The Democratic senators Brian Schatz and Sheldon Whitehouse in a letter to the Fed this week said the pandemic “was not the source of the oil and gas industry’s dire financial condition”, and that accommodating it “poses both a credit risk and a more profound climate transition risk to taxpayers”.

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Lawmakers in the House have proposed prohibiting the oil and gas industry from taking coronavirus funds to make sure “they are not used to pay off bad debt taken on by fossil fuel corporations before the public health crisis”.

Government assistance to fossil fuel companies during the pandemic comes as scientists warn the world must stop extracting and burning coal, oil and gas to avoid the worst of the already-severe climate crisis.

Debt problems

An activist investor last year accused Battalion of “excessive” spending, including on executive pay and a private plane used by its former CEO, Floyd Wilson.

A company controlled by Wilson sold the plane – a Raytheon Hawker 800A – to Battalion for $2.4m, according to a regulatory filing. His contract also guaranteed his membership of a Houston country club and the use of a “late model luxury automobile valued at up to $100,000”.

Wilson’s total compensation rose to $24m the year the company first filed for bankruptcy in 2016. He also received a $5m severance package when he stepped down in 2019.

Battalion confirmed receiving the government coronavirus aid when queried by the Guardian during an earnings call on Tuesday, after declining to disclose the loan’s value in recent regulatory filings.

“We think that was the right thing to do,” a company official said. “We felt like those PPP loans were set up for businesses of our size and I think it helped us to [further] our operations.”

The sector has been experiencing some strain for quite some time … The pandemic poured gasoline on that fire

Leslie Hayward

Battalion has 69 employees, and its market capitalization, or total value of its shares, is $74m, according to Bloomberg.

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Battalion saw the 12th biggest bankruptcy in its sector since 2015, according to Documented.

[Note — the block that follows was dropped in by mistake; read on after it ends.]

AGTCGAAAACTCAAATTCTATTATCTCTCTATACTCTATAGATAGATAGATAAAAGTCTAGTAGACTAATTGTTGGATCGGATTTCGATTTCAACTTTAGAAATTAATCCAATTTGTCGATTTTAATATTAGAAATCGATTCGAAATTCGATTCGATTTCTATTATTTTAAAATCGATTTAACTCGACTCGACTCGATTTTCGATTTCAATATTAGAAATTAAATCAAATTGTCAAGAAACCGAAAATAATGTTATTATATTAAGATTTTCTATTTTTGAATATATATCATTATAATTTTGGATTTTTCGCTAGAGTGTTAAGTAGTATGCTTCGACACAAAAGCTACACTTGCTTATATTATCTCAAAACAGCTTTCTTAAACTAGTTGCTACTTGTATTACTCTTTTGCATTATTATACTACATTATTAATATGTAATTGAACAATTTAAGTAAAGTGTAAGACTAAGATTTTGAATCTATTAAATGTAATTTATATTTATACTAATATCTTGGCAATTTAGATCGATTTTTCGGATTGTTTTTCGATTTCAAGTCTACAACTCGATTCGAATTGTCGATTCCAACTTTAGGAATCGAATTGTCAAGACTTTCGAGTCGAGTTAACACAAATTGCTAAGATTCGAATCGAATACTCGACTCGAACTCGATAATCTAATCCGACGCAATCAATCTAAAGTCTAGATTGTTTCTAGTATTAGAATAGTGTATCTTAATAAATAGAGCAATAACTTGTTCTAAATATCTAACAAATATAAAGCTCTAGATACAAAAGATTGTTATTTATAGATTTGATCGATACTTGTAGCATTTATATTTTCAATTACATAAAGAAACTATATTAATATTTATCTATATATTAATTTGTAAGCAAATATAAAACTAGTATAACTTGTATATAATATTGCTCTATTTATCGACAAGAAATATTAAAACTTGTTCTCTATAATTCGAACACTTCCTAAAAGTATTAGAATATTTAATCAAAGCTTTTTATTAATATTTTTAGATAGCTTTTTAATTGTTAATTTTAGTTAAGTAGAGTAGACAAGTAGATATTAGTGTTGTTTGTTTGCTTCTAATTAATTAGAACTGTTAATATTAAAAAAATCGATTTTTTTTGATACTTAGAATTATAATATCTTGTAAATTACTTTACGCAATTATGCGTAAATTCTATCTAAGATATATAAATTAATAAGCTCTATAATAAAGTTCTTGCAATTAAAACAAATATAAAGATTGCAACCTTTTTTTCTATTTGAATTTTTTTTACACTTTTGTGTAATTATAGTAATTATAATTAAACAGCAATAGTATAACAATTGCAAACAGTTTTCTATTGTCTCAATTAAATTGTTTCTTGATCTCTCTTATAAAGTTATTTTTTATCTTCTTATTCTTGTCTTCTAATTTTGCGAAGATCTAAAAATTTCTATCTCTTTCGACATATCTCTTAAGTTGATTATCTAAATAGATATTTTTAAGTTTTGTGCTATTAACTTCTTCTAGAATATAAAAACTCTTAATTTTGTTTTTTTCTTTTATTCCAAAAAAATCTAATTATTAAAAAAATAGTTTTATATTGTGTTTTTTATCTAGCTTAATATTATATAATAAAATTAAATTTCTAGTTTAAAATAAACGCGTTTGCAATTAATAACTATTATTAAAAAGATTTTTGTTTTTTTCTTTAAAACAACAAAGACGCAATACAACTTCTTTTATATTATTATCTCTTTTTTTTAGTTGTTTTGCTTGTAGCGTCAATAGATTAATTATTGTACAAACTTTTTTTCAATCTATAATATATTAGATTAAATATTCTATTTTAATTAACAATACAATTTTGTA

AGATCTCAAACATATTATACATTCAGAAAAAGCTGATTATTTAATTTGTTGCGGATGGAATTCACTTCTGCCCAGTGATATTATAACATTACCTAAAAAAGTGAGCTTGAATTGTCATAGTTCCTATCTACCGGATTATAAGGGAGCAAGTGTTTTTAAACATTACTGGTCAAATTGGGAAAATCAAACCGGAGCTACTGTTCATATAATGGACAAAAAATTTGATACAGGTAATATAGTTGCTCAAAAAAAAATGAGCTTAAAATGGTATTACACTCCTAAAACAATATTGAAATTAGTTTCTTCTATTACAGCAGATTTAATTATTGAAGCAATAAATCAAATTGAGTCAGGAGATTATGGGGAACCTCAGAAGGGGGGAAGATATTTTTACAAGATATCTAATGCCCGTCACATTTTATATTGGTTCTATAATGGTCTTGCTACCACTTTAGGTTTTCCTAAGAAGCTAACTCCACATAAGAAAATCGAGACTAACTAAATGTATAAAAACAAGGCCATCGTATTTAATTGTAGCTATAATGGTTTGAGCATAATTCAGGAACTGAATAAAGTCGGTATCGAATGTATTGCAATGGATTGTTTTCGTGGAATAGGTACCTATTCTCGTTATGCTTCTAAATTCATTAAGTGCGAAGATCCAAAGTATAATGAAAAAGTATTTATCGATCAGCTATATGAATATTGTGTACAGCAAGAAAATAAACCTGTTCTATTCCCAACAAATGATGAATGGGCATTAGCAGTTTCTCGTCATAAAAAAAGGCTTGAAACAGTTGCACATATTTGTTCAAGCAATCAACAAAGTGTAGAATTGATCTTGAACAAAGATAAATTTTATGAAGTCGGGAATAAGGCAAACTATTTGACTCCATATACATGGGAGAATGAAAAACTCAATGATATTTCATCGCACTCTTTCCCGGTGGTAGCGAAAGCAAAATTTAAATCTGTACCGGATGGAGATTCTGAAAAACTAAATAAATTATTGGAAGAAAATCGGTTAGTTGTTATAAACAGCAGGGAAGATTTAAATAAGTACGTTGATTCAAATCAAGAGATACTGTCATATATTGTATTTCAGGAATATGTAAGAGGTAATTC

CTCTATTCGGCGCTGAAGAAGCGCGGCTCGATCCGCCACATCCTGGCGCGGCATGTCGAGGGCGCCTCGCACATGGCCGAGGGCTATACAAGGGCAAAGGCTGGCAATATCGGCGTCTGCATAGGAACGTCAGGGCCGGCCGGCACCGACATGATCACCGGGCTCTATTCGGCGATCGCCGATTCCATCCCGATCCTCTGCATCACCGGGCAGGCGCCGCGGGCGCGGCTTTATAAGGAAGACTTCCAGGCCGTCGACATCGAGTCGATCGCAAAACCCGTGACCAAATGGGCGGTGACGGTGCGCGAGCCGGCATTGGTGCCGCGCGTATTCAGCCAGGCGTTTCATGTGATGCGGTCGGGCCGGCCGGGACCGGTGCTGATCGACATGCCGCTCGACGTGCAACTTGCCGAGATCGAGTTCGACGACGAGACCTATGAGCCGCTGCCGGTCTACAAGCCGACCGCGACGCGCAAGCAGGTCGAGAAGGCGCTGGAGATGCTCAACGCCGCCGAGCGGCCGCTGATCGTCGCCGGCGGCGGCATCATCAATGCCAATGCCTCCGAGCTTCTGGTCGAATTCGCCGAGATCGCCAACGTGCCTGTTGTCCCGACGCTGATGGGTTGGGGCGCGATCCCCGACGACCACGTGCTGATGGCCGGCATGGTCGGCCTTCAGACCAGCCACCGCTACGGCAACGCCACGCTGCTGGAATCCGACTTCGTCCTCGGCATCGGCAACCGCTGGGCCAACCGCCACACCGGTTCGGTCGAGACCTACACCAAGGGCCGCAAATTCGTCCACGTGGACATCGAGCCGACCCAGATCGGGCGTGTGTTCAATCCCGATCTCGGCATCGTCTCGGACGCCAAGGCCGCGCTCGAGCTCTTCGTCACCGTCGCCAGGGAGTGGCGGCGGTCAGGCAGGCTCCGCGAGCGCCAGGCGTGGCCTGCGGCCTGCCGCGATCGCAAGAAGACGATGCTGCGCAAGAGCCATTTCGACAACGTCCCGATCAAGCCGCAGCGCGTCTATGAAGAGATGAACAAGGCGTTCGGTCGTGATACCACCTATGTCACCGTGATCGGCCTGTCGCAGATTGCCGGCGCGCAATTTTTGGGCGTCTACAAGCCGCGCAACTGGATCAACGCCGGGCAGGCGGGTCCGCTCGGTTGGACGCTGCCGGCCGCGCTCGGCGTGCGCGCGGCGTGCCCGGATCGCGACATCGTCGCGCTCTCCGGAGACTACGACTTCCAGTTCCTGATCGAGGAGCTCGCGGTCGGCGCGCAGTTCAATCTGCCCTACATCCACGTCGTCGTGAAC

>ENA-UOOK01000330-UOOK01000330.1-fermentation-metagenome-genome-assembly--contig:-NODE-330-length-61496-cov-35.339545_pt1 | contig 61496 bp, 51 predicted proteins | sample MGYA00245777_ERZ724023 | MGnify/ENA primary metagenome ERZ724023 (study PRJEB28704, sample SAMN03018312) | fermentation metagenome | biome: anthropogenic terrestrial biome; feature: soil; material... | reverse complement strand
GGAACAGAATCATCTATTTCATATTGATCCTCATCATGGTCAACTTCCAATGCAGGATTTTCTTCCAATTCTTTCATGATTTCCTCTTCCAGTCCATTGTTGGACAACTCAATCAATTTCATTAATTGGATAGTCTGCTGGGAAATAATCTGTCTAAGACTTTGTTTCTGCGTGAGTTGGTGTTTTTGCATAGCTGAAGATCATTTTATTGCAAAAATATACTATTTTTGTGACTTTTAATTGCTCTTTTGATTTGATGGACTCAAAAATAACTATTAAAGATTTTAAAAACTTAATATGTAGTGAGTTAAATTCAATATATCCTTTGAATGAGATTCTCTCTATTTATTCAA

The company isn’t alone in its debt problems in the sector. Seven North American exploration and production firms have declared bankruptcy just in 2020, according to the law firm Haynes and Boone.

US drillers expanded immensely when they discovered hydraulic fracturing, a new technique for extracting oil and gas. Independent producers borrowed money to fund their exploits.

But capital has begun to dry up as investors see the companies can’t make as much money as they hoped.

Leslie Hayward, the director of business and content development at the analysis firm Rapidan Energy Group, said the outlook for US shale companies was bad before the pandemic and the recent steep decline in oil demand that forced oil prices negative.

“The sector has been experiencing some strain for quite some time, and going into 2020 it was clear that there was going to be consolidation, a drop in production, and likely some bankruptcies. The pandemic poured gasoline on that fire,” Hayward said.

Andrew Grant, the head of oil, gas and mining at Carbon Tracker – a thinktank that analyzes the impact of climate change on markets – said investors have begun to turn away from shale companies.

“You have to wonder if trying to bail out the industry indefinitely would amount to just trying to defy gravity essentially,” he said.